John is different. There is very little in common between John and the other gospels. John does not follow Mark’s narrative, and the sayings and teachings of Jesus that are found in John are not found in Matthew and Luke. John is independent of the other three; John is in some ways the most important gospel because it has a completely different focus. The other three gospels focus on what Jesus did and taught — John’s gospel focuses on who Jesus is. Traditionally one of the names given to the author of John is John the Theologian; and this is because John directly taught about the deity of Christ, and what is implied by it. John starts out by telling us that Jesus is both God, and revelation — and it ends by telling us that Jesus is a better revelation of who God is than any book — and, all the books in the world couldn’t contain what Jesus was.
One might say that John complements the other gospels. The theological teaching in the Gospel of John is one of the most important beliefs of traditional Christianity. John teaches us that if we know Jesus, we know God; that knowing Jesus is the best way that we have of knowing God — better than all the books in the world. If we approach the other gospels with the lesson we learn from John’s gospel, we get to see what God would say and do; because we also read John.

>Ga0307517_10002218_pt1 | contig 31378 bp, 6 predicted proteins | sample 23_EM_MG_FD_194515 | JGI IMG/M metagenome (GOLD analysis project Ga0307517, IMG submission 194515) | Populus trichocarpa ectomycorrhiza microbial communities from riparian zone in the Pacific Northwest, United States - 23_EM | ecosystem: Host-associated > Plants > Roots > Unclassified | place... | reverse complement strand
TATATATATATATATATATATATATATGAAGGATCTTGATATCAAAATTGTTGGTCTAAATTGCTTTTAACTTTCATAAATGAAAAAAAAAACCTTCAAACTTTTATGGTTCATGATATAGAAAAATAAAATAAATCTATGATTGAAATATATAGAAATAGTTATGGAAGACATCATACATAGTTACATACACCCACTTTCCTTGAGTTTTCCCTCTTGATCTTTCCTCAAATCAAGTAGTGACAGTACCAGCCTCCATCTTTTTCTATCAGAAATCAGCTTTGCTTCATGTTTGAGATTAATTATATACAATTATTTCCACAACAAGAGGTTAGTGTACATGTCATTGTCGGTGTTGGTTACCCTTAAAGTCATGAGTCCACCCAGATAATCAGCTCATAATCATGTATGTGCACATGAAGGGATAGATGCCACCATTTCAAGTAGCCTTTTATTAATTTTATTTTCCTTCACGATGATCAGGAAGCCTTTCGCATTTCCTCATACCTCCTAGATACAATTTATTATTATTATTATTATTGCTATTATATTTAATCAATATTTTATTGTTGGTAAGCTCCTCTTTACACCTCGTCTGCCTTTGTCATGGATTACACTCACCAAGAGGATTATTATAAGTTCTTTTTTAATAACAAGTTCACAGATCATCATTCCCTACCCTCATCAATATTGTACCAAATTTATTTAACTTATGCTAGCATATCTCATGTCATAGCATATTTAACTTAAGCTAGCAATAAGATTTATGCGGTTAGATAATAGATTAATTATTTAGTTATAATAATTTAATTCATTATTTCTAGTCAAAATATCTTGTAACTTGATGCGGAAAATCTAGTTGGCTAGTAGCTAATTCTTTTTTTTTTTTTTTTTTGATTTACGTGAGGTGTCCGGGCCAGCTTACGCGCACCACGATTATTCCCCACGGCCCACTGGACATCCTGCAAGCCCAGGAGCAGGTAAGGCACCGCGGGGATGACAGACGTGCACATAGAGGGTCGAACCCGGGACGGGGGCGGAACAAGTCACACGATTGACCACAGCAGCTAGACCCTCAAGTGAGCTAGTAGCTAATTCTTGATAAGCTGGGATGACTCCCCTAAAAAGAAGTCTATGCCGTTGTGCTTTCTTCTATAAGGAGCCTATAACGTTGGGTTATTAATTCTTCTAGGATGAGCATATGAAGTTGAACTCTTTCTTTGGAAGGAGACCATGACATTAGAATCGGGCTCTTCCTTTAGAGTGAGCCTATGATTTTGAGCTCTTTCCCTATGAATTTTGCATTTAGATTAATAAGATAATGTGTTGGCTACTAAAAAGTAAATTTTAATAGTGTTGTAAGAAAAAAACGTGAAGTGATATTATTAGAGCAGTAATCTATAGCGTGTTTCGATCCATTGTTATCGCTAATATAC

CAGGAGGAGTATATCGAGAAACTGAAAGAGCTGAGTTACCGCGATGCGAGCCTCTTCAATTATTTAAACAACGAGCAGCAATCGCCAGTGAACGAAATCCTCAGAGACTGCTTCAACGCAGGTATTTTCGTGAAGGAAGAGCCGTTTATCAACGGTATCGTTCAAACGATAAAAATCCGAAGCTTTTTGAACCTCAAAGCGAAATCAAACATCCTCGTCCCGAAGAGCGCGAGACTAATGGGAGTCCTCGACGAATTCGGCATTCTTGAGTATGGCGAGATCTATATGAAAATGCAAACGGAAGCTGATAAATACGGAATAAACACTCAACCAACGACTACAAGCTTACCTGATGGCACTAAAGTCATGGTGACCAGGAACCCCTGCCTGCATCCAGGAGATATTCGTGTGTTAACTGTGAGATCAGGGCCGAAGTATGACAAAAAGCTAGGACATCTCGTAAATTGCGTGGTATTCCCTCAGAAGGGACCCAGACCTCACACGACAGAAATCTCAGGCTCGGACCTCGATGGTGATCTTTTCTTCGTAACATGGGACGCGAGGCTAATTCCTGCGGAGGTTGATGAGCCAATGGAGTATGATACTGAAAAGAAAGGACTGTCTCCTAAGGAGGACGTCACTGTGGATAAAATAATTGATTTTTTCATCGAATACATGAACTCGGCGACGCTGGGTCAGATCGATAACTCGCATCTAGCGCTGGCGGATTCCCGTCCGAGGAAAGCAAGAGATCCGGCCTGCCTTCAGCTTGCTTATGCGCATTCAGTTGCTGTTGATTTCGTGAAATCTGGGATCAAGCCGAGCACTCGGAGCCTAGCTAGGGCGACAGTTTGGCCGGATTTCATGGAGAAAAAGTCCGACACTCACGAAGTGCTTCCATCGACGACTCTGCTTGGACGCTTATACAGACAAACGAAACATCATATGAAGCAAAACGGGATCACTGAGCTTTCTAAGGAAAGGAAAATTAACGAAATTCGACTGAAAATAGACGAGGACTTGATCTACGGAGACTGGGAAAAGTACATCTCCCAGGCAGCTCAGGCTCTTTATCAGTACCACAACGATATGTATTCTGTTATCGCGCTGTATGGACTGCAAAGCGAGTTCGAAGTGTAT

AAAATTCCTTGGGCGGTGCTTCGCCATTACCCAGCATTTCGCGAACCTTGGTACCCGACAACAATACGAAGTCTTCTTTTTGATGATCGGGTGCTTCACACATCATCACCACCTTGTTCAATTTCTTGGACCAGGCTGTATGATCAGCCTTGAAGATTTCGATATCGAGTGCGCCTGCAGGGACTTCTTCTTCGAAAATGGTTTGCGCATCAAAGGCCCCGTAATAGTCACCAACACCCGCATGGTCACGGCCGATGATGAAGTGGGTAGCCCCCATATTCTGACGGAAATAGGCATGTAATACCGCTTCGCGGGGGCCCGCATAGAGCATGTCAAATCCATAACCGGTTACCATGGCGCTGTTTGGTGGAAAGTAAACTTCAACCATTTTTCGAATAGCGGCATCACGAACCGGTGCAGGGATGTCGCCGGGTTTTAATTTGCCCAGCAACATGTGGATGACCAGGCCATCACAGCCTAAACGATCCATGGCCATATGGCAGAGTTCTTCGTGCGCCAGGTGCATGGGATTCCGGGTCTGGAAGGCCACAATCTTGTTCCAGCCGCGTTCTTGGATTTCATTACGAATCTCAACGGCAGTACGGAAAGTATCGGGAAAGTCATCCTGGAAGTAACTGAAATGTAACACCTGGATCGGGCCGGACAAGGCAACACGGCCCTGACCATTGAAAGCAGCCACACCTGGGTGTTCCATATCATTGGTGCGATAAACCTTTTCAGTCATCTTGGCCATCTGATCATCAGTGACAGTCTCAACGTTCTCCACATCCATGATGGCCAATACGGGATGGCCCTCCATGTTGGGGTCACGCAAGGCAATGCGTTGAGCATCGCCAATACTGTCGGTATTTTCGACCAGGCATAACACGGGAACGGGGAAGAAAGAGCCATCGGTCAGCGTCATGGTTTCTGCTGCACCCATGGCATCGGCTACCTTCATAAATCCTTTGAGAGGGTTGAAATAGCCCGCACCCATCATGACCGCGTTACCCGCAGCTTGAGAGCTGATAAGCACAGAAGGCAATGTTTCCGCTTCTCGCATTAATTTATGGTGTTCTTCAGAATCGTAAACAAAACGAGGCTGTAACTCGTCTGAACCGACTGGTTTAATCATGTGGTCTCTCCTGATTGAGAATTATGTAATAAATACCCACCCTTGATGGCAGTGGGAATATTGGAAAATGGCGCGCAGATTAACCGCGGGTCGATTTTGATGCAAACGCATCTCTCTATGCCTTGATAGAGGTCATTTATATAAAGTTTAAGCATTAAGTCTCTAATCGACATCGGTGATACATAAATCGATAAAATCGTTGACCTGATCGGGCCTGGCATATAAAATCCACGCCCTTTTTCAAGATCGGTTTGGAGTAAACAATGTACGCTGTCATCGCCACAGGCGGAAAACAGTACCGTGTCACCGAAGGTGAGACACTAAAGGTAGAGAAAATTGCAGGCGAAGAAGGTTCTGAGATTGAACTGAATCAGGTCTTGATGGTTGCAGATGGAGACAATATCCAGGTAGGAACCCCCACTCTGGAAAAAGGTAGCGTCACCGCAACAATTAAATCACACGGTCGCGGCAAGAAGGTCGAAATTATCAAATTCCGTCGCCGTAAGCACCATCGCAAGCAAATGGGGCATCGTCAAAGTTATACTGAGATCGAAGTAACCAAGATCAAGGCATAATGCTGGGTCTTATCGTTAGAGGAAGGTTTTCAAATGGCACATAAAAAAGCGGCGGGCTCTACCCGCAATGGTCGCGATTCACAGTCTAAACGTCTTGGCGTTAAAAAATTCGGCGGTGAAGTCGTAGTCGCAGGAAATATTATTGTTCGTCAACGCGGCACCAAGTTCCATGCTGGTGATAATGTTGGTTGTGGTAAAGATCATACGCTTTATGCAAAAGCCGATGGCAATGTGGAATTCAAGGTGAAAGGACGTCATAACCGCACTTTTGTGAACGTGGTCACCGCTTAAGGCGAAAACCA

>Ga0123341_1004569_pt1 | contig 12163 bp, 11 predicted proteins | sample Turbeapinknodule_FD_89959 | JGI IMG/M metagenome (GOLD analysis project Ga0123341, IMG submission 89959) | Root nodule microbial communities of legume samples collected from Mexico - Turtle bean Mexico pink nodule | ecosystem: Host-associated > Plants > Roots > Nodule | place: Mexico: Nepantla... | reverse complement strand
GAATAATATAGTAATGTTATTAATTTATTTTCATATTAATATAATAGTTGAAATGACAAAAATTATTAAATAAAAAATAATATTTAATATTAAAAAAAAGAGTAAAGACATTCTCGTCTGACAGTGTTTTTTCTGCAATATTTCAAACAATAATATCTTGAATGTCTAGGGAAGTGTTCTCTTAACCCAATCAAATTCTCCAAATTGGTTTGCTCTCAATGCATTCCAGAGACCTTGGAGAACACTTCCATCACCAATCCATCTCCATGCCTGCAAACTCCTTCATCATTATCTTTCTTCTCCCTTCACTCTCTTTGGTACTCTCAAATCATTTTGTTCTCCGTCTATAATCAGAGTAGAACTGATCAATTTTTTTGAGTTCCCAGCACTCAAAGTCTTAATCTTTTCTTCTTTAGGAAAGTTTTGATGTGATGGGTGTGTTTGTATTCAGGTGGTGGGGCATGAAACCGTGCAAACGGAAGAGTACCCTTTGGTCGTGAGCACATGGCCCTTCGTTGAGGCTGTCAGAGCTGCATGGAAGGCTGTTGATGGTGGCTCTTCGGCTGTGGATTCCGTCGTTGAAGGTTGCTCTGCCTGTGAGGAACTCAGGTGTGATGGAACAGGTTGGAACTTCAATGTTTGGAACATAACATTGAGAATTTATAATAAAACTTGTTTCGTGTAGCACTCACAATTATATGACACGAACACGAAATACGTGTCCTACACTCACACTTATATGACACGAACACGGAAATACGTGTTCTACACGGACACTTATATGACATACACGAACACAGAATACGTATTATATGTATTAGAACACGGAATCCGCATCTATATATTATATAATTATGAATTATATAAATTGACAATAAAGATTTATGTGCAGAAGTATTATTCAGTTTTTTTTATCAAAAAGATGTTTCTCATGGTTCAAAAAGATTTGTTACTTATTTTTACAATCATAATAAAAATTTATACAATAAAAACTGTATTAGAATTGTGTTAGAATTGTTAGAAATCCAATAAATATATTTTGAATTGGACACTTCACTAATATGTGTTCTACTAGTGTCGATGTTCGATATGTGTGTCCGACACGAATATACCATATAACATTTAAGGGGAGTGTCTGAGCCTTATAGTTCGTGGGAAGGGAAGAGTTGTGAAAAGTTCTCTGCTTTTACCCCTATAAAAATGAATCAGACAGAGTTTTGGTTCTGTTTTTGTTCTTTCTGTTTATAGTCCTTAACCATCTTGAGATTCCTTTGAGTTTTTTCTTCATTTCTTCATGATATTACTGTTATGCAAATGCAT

The first major implication this has is one for everybody who loves books, and has the tendency to approach God through books. As great as the Bible is, it is not the chief revelation of God — Jesus is. While I, being very much a book person, noticed that Jesus is the Word of God, according to scripture. Oddly enough, it was a Muslim friend who convinced me to think about what this means — my friend was talking about how wonderful the Koran was, and actually used some of the same language that John uses to tell what the role of Jesus was. I started to realize that we believe that the Word became flesh, and lived among us — scripture, for Christians, points us to Jesus and tells us that if we know the Son, we will know the Father.
The second major implication is one that exposes flaws that develop in our theology. Everybody imagines what God must be like — and, the God of our imagination is not always like what Christ revealed to us. If we know God by knowing Jesus, then if we think God is one thing, and Jesus is something else, there is a flaw in our understanding of the God. Last week, I told you that at one time, I imagined a God that was easily offended and angered. My first view of sin was those things that anger God — therefore, Jesus must be there to save us from God’s anger. But, the idea that Jesus saves us from God makes no sense if John is right: It isn’t God’s anger problem its our sin problem. Jesus came to save us from ourselves.